In addition, Metro-North Railroad will enhance service on the Hudson, Harlem and New Haven l with increased half-hourly frequency. West of the Hudson, a new round-trip peak train will be added on the Pascack Line.

The Long Island Rail Road will provide increased service from Ronkonkoma every 30 minutes on weekdays after the morning rush and during some weekend periods. Extra trains will accommodate increased rider demand on the Long Beach, Port Jefferson and Montauk branches. Trains from Atlantic Terminal will also be extended until 2 a.m.

Brooklyn is getting two new bus routes -- including one along the fast-growing Williamsburg waterfront and another connecting Dumbo, Downtown Brooklyn, and the Brooklyn Navy Yard, home to Steiner movie studio

Services will be also restored on the following routes:

Bx13, Bx34, B2, B4, B24, B39, B48, B57, B64, B69, X27, X17, M1, M9, M21, Q24, Q27, Q30, Q36, Q42, Q76, S76, S93, X1, X17

 

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Transportation Nation

NY MTA Says There's No Decision on G Train Extension

Friday, March 09, 2012

When the NY MTA began a massive construction project in Brooklyn, disrupting service for riders in Park Slope and Windsor Terrace, it sweetened the pot by extending G train service deeper into Brooklyn, connecting those neighborhoods to Fort Greene and Williamsburg.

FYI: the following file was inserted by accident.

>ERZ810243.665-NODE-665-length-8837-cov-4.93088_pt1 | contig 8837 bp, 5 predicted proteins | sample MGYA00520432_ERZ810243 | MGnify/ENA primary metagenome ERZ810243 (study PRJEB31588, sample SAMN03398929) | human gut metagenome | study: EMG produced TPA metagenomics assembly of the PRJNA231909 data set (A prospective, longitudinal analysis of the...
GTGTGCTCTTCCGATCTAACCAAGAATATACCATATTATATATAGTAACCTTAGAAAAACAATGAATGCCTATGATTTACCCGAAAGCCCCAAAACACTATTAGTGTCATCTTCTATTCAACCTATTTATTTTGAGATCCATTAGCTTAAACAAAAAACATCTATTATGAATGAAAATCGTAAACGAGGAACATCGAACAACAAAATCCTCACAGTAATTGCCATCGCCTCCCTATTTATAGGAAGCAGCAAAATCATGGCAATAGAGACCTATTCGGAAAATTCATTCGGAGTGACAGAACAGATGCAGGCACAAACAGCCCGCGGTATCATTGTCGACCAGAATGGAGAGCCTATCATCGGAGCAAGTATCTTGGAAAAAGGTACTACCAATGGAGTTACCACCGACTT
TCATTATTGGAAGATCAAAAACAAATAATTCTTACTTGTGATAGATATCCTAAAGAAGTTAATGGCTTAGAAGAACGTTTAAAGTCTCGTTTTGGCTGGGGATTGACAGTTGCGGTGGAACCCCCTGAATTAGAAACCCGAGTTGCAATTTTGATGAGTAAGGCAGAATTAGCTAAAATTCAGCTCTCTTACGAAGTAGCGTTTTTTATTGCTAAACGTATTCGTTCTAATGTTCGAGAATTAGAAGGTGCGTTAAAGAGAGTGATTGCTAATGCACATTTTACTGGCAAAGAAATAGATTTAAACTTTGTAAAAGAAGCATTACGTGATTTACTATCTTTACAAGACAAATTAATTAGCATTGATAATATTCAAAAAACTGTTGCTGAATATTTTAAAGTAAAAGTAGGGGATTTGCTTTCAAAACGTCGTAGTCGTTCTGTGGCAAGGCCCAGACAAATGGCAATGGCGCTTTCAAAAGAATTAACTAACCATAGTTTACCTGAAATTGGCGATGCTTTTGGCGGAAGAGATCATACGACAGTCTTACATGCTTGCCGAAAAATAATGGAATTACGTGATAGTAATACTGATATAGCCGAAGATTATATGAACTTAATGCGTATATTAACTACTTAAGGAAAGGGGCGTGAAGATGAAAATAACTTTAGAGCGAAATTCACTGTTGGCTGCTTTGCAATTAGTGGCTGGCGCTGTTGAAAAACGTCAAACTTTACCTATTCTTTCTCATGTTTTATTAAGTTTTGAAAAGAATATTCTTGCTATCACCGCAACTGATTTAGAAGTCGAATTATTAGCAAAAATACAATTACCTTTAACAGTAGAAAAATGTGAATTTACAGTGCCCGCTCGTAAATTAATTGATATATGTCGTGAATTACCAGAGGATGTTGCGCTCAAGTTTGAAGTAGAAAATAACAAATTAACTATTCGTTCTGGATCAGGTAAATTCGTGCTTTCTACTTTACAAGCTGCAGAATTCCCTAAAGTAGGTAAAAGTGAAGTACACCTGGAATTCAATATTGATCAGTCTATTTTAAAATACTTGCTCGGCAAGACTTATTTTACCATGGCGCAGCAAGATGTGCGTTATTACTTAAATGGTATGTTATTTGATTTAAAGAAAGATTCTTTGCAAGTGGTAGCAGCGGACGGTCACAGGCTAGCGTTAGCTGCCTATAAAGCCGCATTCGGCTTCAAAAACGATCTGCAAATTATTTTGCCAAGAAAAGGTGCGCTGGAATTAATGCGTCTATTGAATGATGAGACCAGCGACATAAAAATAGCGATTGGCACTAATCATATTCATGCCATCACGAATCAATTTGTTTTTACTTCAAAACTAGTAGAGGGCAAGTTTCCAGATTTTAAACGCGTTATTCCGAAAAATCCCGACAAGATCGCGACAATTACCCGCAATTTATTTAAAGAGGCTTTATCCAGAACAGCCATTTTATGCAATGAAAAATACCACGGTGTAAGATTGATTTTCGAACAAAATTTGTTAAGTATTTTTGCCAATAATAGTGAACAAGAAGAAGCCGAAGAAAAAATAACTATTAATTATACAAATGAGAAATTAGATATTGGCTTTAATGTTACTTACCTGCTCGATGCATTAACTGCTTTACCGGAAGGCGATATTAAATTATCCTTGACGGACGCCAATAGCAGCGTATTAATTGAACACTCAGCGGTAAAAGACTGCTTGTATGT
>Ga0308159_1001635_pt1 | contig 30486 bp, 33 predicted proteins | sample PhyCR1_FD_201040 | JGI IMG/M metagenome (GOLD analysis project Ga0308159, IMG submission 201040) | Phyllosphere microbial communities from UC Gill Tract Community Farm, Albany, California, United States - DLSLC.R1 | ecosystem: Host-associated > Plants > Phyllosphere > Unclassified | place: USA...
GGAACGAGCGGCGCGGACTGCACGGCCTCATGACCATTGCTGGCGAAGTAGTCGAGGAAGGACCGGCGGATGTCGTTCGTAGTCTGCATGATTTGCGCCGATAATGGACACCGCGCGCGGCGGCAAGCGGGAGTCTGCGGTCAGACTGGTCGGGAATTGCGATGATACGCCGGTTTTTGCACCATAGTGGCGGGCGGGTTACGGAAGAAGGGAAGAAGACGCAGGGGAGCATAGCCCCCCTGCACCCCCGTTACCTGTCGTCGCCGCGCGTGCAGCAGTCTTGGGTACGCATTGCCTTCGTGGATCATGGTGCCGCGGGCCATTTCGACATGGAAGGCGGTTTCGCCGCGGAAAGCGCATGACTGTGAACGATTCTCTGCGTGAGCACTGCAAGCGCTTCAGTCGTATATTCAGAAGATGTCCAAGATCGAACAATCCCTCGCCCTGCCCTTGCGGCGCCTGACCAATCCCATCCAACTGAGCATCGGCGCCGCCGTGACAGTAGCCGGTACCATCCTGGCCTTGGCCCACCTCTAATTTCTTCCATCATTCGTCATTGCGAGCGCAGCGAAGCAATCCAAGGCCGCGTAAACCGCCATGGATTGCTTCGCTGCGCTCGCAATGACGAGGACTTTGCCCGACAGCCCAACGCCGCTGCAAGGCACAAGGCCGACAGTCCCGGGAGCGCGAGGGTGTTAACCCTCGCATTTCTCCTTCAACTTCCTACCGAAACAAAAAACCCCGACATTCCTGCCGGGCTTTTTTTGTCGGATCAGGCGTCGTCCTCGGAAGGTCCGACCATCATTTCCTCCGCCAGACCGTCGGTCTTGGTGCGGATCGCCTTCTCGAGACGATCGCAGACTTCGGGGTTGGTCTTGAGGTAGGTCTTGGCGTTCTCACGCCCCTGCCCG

According to an MTA podcast from 2009 "As a result of extending the G, it’s estimated that on a typical weekday, 8,700 riders will save an average of three minutes. The G will operate to Church Ave through 2013, the scheduled completion date for the Culver Viaduct project."

But the when the Working Families Party started circulating a petition  this week (prompting many alarmed emails to Transportation Nation), the MTA appeared to have a change of heart.

"We have made no decision on the G line extension which was put into place to facilitate the Culver Viaduct rehabilitation work," spokesman Charles Seaton said in an email. "We will do an assessment toward the end of the year and then make a decision prior to completion of the work—about a year and a half from now."

 

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Transportation Nation

TN Moving Stories: BRT On The Rise -- But Not Everyone's a Fan; Mica Wants Reauthorization Bill ASAP

Monday, May 23, 2011

Select Bus Service on Manhattan's East Side (photo by Kate Hinds)

Bus rapid transit systems are on the rise, but not everyone is a fan. (Wall Street Journal, Globe and Mail)

Amtrak is seeking private investors for its Northeast Corridor high-speed rail line. (The Hill)

California's high-speed rail authority is disputing bills from Caltrain that are worth more than $108,000. (San Francisco Examiner)

Rep. John Mica's opinion piece in today's Politico: "Congress must act now" on transportation reauthorization legislation.